A weighty experience

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I walked in the bedroom without knocking. Not good for a mom to do, Jessie was right behind me. John has just showered and was in his boxers with no shirt. I glanced at him but was intent on talking to Isaac. I stopped in my tracks. Jessie looks at John and says “holy s***, John!” “What?” he replies, “I have not even been working out” Jessie and I try to close our mouths but seriously his body is beautiful. It is sculpted and a deep ebony color and he is sheepishly smiling. Seriously? When and where did that happen? Isaac rolls his eyes and says “Ya, I know, and all he does it cover it up”

I knew he was strong but this just blew me away. For most of John’s time with us we had been looking for something John might excel at and his vision impairment would not matter. Rock climbing, wrestling, music, you name it we tried it. We knew that he did much better in school and life when he had some sort of physical outlet. Nothing seemed to fit. Then some one suggested weight lifting.

A little light went off in my head and I casually mentioned it to his weight lifting coach at a Friday night basketball game, in January. He said he did not know much, but he would look into it. On Saturday I received an email saying he had contacted a retired teacher who did “Power Lifting” and he was willing to take John on. I was not at all sure what that meant but I proposed it to John and he was interested.

From there I did nothing. Which is quite impressive for this mother. John met with Mr. Miller and the next thing I know John is working with him three days a week. I do not get much out of John except the normal grunts, but he keeps going. I ask questions but really have no idea what I am asking. I know he loves it, I know he is getting stronger and I gather bits and pieces from him.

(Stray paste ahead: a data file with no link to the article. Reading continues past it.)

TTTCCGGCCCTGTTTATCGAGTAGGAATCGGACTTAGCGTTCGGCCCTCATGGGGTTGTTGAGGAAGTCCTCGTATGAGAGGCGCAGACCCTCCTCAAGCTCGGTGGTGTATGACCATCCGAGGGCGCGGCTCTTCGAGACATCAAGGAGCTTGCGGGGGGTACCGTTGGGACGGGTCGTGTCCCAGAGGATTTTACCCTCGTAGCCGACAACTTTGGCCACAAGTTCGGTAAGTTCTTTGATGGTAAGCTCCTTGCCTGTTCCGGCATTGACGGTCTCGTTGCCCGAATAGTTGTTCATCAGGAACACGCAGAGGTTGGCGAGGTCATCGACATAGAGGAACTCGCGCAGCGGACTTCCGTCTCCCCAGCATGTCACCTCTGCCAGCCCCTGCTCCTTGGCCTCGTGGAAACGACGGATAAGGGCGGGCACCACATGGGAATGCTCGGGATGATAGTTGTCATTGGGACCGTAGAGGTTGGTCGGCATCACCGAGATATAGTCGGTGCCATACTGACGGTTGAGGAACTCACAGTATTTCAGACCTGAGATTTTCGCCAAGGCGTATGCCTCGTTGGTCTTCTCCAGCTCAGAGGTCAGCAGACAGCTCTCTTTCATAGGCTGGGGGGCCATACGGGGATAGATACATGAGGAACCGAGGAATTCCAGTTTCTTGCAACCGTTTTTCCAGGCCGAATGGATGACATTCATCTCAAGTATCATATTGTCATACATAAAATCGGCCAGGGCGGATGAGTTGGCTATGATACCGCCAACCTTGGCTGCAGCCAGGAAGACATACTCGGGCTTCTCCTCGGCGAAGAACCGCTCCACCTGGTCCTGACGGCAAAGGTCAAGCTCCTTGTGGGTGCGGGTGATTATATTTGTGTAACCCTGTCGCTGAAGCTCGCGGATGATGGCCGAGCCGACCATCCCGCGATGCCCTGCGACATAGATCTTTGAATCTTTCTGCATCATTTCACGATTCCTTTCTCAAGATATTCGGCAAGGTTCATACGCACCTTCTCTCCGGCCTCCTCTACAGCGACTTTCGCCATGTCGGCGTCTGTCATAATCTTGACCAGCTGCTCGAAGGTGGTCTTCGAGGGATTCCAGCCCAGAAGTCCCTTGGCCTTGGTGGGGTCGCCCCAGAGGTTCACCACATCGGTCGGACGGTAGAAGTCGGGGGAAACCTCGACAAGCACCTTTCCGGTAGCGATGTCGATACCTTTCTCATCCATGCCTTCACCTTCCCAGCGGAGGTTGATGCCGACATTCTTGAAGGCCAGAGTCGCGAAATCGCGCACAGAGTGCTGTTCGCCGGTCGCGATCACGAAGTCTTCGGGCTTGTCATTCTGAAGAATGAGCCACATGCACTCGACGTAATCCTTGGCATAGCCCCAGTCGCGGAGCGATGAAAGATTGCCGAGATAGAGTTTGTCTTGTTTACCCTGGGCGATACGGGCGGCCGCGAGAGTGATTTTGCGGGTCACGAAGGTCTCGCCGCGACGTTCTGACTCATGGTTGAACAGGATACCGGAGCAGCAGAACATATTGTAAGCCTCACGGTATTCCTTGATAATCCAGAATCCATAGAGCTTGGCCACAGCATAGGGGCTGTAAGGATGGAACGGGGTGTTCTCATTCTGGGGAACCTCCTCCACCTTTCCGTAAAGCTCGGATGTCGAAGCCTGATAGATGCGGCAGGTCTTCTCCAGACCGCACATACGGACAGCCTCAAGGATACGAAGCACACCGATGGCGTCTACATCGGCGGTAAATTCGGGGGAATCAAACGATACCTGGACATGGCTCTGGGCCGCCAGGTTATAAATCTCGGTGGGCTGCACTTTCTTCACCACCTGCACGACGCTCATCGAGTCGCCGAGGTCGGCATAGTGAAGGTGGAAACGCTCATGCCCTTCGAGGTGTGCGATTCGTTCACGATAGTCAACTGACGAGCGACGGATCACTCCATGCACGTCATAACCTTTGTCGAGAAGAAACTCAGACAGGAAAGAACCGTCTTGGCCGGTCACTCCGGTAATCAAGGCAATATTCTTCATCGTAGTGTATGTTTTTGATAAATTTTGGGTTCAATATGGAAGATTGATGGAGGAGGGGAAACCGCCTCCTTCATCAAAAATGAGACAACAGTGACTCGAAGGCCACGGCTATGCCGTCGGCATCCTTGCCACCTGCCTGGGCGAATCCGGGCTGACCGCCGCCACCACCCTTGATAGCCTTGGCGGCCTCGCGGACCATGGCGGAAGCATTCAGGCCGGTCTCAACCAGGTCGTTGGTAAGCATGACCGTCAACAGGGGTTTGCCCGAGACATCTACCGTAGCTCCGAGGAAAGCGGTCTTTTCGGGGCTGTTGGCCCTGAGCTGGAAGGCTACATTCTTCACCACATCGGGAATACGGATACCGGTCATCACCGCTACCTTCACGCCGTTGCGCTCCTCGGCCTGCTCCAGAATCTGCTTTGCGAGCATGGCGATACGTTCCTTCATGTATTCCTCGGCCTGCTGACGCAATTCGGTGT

Mr. Miller is a cool, funny guy. John is the only high school kid training, the rest are twenty-something young men. This kind of lifting is way different from what they do in the gym class. He really likes it and may even think about competing some day. For now he is just building strength. He tells me about the different lifts and uses terminology that is really a foreign language to me. I try to follow but…

On Monday he announced he would not be going to lifting that night because on Wednesday he was doing a “max out” session. John explained that this was a kind of test to see how far your body would allow you to push now that it had been training. Is this something I could come watch? To my immense surprise and joy he said yes. John has always been very against my involvement in any way, just leave me alone has been a nice way of putting his clear communication to me. I was thrilled that he said yes.

On Wednesday I went with him to the weight room. He introduced me to the four other young men, all who made comments about how strong John was and one even commented on the fact that John could lift more than him. “I wish I was as strong as he is, and he is just sixteen.” Coach Miller is a stout grey haired man with large hands and beaming smile. I was looking at some trophy’s when he came up and introduced himself to me. “That was a long time ago, and most of my trophy’s are at home, my wife tells me to get rid of them but I won’t, someone else will have to do that when I die” he says with a chuckle.

We then get down to business. Mr. Miller tells me about John and a note-book he keeps with all his stats for lifting. You can tell he is super proud of John and he makes sure I understand the different lifts. I still do not get it all but the numbers are pretty clear. When he started he could bench 175 pounds. At his max out yesterday he benched 280 pounds. Did I mention John is 5’2 and weighs 158. John then went onto box squat lifts where he lifted 215 pounds for 8 sets of three reps with thirty seconds in-between. He made it look really easy. Coach Miller said he could probably max out right now with one rep at 305 pounds!

Now this may not mean much to anyone else out side our family, but to our family this is a big deal. John found someplace he can be himself, he can excel without any help and without hindering anyone else’s progress. He is independent, successful and more important than anything else is willing to include us. I do not know where this will lead, but for now we are enjoying the chance to be a part of something that puts a smile on Johns face and lifts a weight off my heart. Pun intended.


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Absolutely wonderful!!

Comment by Barb Stoefen

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